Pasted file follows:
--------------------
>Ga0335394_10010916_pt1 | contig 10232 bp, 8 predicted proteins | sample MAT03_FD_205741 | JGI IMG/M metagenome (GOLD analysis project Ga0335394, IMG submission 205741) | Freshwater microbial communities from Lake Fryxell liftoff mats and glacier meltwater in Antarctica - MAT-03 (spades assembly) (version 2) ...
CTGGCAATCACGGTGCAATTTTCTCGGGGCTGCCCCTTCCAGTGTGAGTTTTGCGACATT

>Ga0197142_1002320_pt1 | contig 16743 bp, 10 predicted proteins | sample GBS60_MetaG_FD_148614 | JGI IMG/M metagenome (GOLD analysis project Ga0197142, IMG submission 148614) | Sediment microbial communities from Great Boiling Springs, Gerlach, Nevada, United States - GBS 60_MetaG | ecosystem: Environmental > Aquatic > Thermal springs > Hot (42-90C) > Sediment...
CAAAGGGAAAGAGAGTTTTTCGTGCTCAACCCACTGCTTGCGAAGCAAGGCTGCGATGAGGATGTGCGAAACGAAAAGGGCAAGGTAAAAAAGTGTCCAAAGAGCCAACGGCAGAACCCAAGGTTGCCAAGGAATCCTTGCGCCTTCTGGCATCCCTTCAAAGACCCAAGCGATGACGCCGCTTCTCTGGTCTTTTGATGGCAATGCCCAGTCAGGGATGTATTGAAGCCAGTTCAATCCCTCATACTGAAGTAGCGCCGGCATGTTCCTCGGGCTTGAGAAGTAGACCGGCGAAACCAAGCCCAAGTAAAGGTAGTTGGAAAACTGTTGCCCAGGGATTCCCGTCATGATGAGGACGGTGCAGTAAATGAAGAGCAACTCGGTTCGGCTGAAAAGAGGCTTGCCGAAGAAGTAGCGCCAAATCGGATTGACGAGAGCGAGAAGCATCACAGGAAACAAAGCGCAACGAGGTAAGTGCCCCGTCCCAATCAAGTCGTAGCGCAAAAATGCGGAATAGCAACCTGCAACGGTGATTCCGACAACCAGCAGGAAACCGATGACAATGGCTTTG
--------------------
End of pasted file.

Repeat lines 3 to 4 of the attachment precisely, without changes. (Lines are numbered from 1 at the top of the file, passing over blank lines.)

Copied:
>Ga0197142_1002320_pt1 | contig 16743 bp, 10 predicted proteins | sample GBS60_MetaG_FD_148614 | JGI IMG/M metagenome (GOLD analysis project Ga0197142, IMG submission 148614) | Sediment microbial communities from Great Boiling Springs, Gerlach, Nevada, United States - GBS 60_MetaG | ecosystem: Environmental > Aquatic > Thermal springs > Hot (42-90C) > Sediment...
CAAAGGGAAAGAGAGTTTTTCGTGCTCAACCCACTGCTTGCGAAGCAAGGCTGCGATGAGGATGTGCGAAACGAAAAGGGCAAGGTAAAAAAGTGTCCAAAGAGCCAACGGCAGAACCCAAGGTTGCCAAGGAATCCTTGCGCCTTCTGGCATCCCTTCAAAGACCCAAGCGATGACGCCGCTTCTCTGGTCTTTTGATGGCAATGCCCAGTCAGGGATGTATTGAAGCCAGTTCAATCCCTCATACTGAAGTAGCGCCGGCATGTTCCTCGGGCTTGAGAAGTAGACCGGCGAAACCAAGCCCAAGTAAAGGTAGTTGGAAAACTGTTGCCCAGGGATTCCCGTCATGATGAGGACGGTGCAGTAAATGAAGAGCAACTCGGTTCGGCTGAAAAGAGGCTTGCCGAAGAAGTAGCGCCAAATCGGATTGACGAGAGCGAGAAGCATCACAGGAAACAAAGCGCAACGAGGTAAGTGCCCCGTCCCAATCAAGTCGTAGCGCAAAAATGCGGAATAGCAACCTGCAACGGTGATTCCGACAACCAGCAGGAAACCGATGACAATGGCTTTG